Classic, Red Vegetarian and Tuscan are just three of the dishes listed on the menu above the counter at Lasagna's-On-Ya. Lasagna’s-On-Ya has made lasagnas from scratch for customers since it first opened in October 2010.  All of the main dishes are homemade and are original recipes created by the owners.  Along with the lasagna, tiramisu and cheesecake toppings are prepared in the shop.

Lasagna’s-On-Ya also provides customers with homemade meals that reviews from the shop’s website consider to be convenient and easy to accommodate for many people.  A new drive-through has also been put in so customers do not even have to leave their car to get a full meal.

Jennifer  Shorts and her husband have lived in the Spokane area for many years. Their shop is based on the successful  lasagnas after years of cooking meals for their kids’ athletic teams.  After cooking for the different teams, many people were interested in getting lasagna from Shorts.  After that, the word spread about their lasagnas.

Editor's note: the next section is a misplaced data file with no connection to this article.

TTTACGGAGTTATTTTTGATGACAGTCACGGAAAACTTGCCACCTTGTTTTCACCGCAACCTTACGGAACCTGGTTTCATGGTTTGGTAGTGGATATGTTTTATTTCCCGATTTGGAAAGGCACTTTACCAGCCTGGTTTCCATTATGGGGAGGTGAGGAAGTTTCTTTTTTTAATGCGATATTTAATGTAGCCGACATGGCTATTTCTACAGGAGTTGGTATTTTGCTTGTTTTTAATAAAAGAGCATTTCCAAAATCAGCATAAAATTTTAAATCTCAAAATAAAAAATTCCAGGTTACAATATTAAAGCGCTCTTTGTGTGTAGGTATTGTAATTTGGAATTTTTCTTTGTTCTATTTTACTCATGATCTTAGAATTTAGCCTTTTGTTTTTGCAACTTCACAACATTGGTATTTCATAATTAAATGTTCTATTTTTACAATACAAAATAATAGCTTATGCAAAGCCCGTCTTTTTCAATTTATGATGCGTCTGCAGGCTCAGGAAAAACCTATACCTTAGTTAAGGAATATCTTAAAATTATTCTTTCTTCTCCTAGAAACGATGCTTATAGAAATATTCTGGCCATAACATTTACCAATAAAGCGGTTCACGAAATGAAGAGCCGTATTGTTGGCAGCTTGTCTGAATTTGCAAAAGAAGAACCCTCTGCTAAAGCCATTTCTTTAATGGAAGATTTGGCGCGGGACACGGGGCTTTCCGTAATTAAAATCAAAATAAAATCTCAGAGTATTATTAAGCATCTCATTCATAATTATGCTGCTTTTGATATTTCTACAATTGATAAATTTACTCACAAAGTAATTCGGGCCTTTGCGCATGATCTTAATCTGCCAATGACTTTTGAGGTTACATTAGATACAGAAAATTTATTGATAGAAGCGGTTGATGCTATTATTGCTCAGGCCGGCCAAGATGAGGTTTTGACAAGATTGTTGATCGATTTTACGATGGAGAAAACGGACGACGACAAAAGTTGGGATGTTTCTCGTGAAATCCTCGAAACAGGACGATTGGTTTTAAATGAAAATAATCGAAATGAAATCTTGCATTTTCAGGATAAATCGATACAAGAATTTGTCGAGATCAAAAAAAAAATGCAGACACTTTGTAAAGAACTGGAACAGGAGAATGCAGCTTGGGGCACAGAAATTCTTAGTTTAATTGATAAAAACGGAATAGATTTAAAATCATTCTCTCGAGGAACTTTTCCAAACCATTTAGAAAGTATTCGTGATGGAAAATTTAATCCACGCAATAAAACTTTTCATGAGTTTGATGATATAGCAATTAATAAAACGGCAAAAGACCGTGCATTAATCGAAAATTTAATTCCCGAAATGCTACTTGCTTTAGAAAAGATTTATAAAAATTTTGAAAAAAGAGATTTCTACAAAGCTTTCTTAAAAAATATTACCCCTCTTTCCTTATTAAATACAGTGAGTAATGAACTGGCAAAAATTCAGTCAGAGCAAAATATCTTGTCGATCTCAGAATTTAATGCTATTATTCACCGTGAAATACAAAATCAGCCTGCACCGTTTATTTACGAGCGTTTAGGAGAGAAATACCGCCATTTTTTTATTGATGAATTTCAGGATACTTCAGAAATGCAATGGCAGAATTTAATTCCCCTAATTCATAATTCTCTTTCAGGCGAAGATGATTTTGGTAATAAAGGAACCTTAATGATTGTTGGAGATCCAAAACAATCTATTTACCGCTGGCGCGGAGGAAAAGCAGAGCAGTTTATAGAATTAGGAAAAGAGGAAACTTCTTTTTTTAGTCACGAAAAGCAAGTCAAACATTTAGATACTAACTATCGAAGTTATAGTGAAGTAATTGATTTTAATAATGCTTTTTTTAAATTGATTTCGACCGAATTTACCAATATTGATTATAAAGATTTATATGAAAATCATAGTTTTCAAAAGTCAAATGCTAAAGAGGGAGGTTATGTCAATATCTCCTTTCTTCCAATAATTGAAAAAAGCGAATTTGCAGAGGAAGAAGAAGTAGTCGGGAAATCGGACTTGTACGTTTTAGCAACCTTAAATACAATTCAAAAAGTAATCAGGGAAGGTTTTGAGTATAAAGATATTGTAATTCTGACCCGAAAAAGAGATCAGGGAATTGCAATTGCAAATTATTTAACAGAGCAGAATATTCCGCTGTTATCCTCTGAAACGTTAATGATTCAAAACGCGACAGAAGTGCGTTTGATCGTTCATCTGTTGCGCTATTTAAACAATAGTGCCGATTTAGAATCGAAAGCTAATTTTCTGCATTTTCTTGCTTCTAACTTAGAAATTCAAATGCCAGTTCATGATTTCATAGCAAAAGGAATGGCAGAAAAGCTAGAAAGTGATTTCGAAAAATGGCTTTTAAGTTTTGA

Lasagna’s-On-Ya is a take-and-bake shop which opened its doors at 521 E. Holland Ave. on the north side of Spokane.  There are plans in the works for opening more shops around Spokane.  The food is made with local meats that are cooked in the shop, and the Italian sausage is hand-tossed.

Shorts does not have a background in cooking beyond what she has experimented with in her own kitchen.  The dishes she has come up with were invented with her family as they combined different ingredients together.

“I have been cooking since I was 4 years old,” Shorts said. “It’s a passion. It’s one of my hobbies.”